Judge says West Virginia scholarship offering public money for private education is unconstitutional

The Linsey School in Wheeling, West Virginia, is a private, independent school for students in grades 5-12. One of 118 private schools serving nearly 14,000 students in the state, Linsey combines traditional values of hard work, respect, honor, honesty and self-discipline with an challenging academic program.

Editor’s note: This article appeared earlier today on wvmetronews.com.

Kanawha Circuit Judge Joanna Tabit has concluded that a scholarship program that provides state funds for students leaving the public school system is runs afoul of the state Constitution.

That conclusion at the end of a hearing that lasted a little more than an hour led Tabit to conclude the Hope Scholarship program is null and void.

“I’m granting preliminary and permanent injunctive relief, enjoining the state from implementing that statute,” Tabit said at the end of the hearing.

There’s a strong likelihood the issue will next go to the state Supreme Court. “We will be appealing,” said Conor Beck, communications project manager for the Institute for Justice, which is supporting parents who want to use the scholarship.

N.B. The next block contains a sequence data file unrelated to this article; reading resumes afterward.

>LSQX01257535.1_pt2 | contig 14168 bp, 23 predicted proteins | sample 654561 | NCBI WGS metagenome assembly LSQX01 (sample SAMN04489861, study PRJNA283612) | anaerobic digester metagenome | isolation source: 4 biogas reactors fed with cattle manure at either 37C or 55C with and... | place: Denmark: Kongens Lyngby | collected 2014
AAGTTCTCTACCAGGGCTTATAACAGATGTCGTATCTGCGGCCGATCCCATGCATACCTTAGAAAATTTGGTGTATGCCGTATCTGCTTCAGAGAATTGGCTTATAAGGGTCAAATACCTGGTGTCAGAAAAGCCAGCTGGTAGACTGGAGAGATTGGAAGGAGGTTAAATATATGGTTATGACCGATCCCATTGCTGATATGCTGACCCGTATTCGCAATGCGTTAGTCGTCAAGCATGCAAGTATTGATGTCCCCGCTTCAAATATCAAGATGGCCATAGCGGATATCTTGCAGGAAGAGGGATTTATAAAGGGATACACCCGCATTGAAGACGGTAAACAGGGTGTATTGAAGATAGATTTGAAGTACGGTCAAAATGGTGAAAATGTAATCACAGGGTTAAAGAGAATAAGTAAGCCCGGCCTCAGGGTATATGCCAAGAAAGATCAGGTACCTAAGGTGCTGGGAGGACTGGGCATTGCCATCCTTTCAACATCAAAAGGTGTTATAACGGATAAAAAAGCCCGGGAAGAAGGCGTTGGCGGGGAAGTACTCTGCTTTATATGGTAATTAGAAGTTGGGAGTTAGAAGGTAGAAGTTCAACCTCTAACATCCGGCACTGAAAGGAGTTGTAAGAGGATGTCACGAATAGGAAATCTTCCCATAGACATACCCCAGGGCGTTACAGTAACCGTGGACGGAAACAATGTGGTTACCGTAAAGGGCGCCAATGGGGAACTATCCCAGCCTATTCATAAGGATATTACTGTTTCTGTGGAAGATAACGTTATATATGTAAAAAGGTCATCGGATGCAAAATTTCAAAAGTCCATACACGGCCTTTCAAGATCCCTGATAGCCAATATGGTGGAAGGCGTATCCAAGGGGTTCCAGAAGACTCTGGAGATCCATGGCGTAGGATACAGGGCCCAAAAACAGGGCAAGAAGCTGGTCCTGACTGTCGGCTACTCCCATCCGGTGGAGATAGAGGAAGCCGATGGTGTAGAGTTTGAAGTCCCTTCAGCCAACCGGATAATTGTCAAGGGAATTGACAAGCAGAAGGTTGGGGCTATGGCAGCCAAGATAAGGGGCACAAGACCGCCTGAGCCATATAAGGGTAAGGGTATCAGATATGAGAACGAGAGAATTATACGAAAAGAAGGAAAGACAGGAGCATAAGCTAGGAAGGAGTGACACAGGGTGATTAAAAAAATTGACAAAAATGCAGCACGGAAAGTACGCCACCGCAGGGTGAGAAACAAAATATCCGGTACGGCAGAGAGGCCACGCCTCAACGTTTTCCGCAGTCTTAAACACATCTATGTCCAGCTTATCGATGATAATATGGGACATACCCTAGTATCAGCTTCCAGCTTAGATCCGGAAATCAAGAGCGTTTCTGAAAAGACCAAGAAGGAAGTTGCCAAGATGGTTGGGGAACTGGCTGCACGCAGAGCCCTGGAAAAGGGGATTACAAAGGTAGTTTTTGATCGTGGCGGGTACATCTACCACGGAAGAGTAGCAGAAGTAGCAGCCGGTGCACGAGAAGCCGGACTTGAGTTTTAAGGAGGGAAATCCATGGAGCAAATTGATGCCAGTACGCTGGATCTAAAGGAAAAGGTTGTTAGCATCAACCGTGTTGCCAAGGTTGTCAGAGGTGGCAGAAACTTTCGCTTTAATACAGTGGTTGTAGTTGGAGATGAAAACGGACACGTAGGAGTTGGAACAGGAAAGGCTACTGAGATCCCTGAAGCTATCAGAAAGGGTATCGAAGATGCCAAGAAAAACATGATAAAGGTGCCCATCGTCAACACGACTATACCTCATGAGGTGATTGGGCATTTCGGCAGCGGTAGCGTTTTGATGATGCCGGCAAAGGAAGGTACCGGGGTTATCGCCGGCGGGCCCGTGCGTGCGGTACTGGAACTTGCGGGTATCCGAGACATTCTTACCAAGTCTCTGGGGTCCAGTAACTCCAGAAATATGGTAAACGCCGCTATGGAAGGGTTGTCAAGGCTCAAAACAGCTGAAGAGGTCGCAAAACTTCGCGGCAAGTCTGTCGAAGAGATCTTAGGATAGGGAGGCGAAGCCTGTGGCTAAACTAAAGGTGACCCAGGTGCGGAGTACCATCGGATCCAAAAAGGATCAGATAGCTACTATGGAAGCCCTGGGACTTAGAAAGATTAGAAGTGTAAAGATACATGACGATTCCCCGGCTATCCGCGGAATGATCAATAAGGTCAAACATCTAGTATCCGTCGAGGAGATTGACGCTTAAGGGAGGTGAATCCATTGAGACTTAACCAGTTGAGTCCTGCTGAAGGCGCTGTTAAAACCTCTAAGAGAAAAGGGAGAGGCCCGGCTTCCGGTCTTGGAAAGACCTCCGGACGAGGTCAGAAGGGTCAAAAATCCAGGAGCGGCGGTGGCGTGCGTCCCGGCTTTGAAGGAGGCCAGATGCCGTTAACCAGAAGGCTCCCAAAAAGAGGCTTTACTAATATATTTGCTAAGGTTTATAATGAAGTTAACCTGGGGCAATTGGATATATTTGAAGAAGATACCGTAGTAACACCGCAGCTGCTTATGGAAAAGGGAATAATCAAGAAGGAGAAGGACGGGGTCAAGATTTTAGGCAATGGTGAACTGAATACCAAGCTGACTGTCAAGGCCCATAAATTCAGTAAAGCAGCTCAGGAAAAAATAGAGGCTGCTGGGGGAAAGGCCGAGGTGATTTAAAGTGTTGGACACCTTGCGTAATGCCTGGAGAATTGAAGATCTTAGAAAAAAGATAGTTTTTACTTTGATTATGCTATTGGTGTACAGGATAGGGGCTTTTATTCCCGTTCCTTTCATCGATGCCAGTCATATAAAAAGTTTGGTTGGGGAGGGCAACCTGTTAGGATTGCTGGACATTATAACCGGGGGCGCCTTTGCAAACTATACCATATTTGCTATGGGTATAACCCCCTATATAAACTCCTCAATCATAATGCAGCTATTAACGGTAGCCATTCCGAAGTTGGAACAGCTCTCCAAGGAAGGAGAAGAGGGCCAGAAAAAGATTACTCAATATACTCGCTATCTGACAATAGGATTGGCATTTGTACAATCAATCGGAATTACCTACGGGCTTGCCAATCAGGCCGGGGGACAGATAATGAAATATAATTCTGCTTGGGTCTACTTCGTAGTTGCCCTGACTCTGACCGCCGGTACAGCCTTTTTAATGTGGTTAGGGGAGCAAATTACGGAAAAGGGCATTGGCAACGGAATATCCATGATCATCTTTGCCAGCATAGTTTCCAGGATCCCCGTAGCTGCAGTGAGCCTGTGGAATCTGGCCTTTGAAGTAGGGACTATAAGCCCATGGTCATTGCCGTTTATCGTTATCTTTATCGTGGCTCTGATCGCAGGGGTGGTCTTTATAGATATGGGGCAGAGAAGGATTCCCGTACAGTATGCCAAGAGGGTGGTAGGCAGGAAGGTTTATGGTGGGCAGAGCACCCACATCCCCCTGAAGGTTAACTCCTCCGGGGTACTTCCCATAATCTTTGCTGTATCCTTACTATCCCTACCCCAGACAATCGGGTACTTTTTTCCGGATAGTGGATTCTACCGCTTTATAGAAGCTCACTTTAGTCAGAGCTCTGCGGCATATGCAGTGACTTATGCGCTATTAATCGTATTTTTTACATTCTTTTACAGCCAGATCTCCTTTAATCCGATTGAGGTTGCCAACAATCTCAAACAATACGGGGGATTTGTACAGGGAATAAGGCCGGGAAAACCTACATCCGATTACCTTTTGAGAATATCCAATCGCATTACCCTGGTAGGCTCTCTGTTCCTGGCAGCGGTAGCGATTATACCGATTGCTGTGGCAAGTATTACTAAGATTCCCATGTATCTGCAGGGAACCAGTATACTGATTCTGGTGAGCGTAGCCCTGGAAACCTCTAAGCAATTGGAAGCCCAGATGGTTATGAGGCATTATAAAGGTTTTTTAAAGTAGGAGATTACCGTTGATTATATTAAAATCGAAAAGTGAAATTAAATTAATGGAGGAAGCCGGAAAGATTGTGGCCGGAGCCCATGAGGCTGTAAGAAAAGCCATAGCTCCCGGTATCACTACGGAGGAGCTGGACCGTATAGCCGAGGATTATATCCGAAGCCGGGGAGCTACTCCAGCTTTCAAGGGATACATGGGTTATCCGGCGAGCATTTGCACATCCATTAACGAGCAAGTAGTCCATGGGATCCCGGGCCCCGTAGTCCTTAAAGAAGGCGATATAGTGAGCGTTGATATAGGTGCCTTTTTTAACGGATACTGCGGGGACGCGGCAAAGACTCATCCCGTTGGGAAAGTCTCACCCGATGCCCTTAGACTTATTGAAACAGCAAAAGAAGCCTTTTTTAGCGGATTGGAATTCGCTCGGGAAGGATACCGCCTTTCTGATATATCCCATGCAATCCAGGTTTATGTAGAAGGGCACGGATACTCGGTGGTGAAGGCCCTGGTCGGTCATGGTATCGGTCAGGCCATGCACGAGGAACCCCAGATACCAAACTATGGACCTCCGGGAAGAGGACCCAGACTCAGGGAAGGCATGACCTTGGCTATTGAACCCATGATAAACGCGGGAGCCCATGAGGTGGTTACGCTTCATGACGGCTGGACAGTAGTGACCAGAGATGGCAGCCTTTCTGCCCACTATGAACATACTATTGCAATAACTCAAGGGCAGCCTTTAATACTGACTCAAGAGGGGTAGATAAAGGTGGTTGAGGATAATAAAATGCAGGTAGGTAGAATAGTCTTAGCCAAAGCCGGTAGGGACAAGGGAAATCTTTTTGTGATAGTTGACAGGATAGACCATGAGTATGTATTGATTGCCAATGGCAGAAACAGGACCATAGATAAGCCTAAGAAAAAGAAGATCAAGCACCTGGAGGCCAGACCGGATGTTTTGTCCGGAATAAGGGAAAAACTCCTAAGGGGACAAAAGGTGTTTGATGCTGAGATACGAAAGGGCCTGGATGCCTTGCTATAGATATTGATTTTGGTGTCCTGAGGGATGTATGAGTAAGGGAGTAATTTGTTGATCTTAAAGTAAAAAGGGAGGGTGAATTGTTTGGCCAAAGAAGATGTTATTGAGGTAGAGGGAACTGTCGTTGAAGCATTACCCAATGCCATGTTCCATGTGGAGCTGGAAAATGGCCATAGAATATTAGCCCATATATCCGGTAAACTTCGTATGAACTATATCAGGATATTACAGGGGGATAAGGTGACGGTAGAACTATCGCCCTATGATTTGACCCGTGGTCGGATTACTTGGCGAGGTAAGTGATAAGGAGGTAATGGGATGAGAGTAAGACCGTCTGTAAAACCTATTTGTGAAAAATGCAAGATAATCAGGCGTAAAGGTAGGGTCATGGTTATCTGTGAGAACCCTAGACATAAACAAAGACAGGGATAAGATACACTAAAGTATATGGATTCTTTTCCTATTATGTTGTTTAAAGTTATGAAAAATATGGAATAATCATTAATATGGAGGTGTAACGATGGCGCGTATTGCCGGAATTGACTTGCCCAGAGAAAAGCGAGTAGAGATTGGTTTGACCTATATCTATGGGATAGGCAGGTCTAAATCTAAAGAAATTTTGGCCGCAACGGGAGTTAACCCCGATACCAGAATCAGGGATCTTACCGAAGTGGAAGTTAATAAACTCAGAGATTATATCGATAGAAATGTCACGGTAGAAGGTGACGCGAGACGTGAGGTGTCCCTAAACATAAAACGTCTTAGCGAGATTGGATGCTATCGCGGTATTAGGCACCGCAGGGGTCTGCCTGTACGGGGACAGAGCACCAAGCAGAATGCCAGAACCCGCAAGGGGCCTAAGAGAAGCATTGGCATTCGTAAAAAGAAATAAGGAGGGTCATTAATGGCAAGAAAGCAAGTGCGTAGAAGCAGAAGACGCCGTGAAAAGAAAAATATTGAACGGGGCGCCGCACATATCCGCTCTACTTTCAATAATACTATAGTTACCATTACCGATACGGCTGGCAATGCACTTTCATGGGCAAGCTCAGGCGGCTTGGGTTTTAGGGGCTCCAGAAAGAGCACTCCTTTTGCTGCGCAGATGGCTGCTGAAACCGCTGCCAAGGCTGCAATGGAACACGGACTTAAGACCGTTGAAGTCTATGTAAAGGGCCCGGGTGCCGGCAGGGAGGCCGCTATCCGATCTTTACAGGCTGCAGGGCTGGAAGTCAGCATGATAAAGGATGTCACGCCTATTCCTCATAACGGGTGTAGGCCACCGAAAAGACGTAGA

More than 3,000 students have been awarded the scholarship, which could be used for education expenses this fall. But the program has been challenged on grounds that it violates the state Constitution by diverting funding away from the public education system.

The Legislature passed and the governor then signed a bill establishing the Hope Scholarships in 2021, providing money for students leaving the public school system to use for a variety of financial costs.  West Virginia’s program also allows students old enough to enter the school system for the first time to be eligible immediately.

The conservative publication the Federalist concluded “West Virginia just passed the nation’s broadest school choice law.” That’s because eligibility in other states with similar programs is more narrowly defined.

The plaintiffs, parents of students in the public school system, argued that Hope Scholarship violates the state Constitution’s Article XII, Section 1 duty to provide for “for a thorough and efficient system of free schools.” They contend that means the Legislature can’t “exceed this mandate by publicly funding private education outside the system of free schools.”

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